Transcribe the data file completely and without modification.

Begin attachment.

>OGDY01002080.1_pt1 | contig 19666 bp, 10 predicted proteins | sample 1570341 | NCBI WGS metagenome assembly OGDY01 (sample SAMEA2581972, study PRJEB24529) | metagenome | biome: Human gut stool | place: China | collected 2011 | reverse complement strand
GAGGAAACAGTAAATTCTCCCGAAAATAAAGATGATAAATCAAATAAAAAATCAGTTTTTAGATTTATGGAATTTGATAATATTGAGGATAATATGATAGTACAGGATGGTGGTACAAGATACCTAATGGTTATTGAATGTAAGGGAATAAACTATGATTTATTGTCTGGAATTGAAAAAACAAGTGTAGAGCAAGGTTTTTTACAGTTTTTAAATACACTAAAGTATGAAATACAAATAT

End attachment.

>OGDY01002080.1_pt1 | contig 19666 bp, 10 predicted proteins | sample 1570341 | NCBI WGS metagenome assembly OGDY01 (sample SAMEA2581972, study PRJEB24529) | metagenome | biome: Human gut stool | place: China | collected 2011 | reverse complement strand
GAGGAAACAGTAAATTCTCCCGAAAATAAAGATGATAAATCAAATAAAAAATCAGTTTTTAGATTTATGGAATTTGATAATATTGAGGATAATATGATAGTACAGGATGGTGGTACAAGATACCTAATGGTTATTGAATGTAAGGGAATAAACTATGATTTATTGTCTGGAATTGAAAAAACAAGTGTAGAGCAAGGTTTTTTACAGTTTTTAAATACACTAAAGTATGAAATACAAATAT